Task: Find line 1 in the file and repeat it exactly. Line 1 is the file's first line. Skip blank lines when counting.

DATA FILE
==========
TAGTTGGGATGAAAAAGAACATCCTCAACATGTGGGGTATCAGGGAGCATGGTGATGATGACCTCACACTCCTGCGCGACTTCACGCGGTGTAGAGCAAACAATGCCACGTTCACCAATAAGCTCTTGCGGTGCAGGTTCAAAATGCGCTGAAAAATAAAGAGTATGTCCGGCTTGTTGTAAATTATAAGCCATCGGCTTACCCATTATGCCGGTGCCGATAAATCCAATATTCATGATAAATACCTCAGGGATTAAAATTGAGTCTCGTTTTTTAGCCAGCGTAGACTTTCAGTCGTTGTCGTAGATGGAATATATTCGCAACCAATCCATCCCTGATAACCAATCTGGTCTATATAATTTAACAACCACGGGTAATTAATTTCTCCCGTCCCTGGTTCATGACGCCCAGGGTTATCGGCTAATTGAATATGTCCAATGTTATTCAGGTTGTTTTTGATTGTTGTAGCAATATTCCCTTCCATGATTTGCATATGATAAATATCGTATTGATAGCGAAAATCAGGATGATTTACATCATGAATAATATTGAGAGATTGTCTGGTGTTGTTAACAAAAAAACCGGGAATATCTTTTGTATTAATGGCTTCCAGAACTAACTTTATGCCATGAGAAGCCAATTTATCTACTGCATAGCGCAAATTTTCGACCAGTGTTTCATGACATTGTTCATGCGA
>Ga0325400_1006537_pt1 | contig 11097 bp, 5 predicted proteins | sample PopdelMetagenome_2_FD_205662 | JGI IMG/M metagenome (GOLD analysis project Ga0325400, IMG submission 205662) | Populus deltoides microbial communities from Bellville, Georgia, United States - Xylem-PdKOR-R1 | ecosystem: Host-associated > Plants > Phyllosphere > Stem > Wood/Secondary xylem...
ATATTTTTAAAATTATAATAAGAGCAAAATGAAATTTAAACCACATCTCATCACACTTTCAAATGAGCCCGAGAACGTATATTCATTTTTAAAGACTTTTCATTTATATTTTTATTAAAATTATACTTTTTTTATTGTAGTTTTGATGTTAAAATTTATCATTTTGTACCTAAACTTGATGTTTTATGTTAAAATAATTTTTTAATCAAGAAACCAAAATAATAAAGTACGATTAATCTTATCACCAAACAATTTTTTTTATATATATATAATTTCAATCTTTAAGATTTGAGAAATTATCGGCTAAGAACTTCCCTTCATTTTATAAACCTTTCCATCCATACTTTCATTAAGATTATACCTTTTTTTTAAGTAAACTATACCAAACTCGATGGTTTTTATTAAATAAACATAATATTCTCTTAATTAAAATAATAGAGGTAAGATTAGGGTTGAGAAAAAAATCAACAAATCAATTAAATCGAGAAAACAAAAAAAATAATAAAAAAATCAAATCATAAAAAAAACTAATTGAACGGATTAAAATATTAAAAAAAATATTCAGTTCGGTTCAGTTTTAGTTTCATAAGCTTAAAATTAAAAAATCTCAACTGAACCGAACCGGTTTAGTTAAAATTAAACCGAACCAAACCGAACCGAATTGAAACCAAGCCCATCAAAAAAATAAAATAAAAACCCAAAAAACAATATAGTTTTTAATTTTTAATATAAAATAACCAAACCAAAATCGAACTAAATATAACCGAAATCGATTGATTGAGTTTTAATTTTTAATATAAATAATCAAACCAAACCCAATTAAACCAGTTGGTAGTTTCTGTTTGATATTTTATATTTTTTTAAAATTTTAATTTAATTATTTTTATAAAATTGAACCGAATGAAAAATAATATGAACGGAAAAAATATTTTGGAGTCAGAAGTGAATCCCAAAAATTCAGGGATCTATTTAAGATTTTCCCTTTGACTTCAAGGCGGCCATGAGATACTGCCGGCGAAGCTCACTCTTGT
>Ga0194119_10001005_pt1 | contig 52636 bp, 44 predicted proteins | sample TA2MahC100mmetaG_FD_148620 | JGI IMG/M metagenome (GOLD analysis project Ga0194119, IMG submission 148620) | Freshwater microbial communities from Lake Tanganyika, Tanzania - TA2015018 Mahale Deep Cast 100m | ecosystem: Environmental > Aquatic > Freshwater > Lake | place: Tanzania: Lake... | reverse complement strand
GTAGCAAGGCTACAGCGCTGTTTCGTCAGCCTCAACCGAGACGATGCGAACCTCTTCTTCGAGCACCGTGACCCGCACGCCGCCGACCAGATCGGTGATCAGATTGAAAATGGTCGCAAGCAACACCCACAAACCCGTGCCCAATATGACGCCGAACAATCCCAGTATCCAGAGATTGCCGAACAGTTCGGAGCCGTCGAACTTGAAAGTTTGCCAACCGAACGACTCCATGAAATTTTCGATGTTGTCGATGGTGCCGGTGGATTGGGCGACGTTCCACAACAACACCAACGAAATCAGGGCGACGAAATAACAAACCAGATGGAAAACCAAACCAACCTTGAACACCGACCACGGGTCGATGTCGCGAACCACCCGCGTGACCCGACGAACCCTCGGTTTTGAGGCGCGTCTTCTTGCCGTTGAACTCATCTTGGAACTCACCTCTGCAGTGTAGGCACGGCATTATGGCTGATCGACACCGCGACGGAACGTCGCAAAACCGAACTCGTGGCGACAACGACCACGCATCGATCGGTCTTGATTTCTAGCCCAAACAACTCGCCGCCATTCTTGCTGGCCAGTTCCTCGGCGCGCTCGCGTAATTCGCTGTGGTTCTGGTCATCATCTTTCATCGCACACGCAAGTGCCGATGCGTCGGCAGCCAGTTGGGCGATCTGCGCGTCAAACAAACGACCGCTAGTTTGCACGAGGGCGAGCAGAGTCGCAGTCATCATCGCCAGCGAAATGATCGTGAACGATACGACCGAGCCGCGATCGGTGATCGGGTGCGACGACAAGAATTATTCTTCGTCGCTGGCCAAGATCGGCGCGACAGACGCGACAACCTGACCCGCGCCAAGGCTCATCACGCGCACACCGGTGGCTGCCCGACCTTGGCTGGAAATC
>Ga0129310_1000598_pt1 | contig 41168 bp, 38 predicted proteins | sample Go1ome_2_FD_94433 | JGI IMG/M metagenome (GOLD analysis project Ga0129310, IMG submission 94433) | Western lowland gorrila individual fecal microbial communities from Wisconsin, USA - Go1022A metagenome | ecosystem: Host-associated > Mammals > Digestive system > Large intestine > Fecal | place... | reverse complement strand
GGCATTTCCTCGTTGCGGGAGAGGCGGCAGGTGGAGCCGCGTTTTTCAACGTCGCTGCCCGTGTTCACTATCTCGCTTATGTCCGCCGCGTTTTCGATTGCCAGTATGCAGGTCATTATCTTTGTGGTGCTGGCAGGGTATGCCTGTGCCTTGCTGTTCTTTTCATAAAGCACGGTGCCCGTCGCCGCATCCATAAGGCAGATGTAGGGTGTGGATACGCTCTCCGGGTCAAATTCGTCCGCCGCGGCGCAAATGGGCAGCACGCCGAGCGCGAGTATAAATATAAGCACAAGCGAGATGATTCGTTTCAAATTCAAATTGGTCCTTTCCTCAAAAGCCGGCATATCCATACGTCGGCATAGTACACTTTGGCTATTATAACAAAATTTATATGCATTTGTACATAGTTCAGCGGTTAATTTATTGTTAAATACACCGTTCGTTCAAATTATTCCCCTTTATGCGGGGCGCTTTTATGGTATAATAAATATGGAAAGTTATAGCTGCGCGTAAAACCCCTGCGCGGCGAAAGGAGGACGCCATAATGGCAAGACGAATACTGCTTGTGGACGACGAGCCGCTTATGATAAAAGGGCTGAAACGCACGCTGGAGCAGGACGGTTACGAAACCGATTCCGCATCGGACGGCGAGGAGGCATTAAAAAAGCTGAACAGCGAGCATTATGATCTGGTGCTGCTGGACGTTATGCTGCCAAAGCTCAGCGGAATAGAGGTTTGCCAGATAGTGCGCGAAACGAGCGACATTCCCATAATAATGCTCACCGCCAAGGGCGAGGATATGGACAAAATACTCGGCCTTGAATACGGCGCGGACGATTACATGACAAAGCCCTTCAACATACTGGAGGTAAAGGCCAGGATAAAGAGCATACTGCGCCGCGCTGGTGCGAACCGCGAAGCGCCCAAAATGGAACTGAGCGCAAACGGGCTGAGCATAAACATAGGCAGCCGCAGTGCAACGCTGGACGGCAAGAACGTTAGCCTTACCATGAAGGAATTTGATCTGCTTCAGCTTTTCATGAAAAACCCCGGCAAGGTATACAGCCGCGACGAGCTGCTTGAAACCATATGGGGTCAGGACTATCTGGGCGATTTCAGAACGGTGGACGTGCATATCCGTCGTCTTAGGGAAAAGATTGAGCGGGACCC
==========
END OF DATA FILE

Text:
TAGTTGGGATGAAAAAGAACATCCTCAACATGTGGGGTATCAGGGAGCATGGTGATGATGACCTCACACTCCTGCGCGACTTCACGCGGTGTAGAGCAAACAATGCCACGTTCACCAATAAGCTCTTGCGGTGCAGGTTCAAAATGCGCTGAAAAATAAAGAGTATGTCCGGCTTGTTGTAAATTATAAGCCATCGGCTTACCCATTATGCCGGTGCCGATAAATCCAATATTCATGATAAATACCTCAGGGATTAAAATTGAGTCTCGTTTTTTAGCCAGCGTAGACTTTCAGTCGTTGTCGTAGATGGAATATATTCGCAACCAATCCATCCCTGATAACCAATCTGGTCTATATAATTTAACAACCACGGGTAATTAATTTCTCCCGTCCCTGGTTCATGACGCCCAGGGTTATCGGCTAATTGAATATGTCCAATGTTATTCAGGTTGTTTTTGATTGTTGTAGCAATATTCCCTTCCATGATTTGCATATGATAAATATCGTATTGATAGCGAAAATCAGGATGATTTACATCATGAATAATATTGAGAGATTGTCTGGTGTTGTTAACAAAAAAACCGGGAATATCTTTTGTATTAATGGCTTCCAGAACTAACTTTATGCCATGAGAAGCCAATTTATCTACTGCATAGCGCAAATTTTCGACCAGTGTTTCATGACATTGTTCATGCGA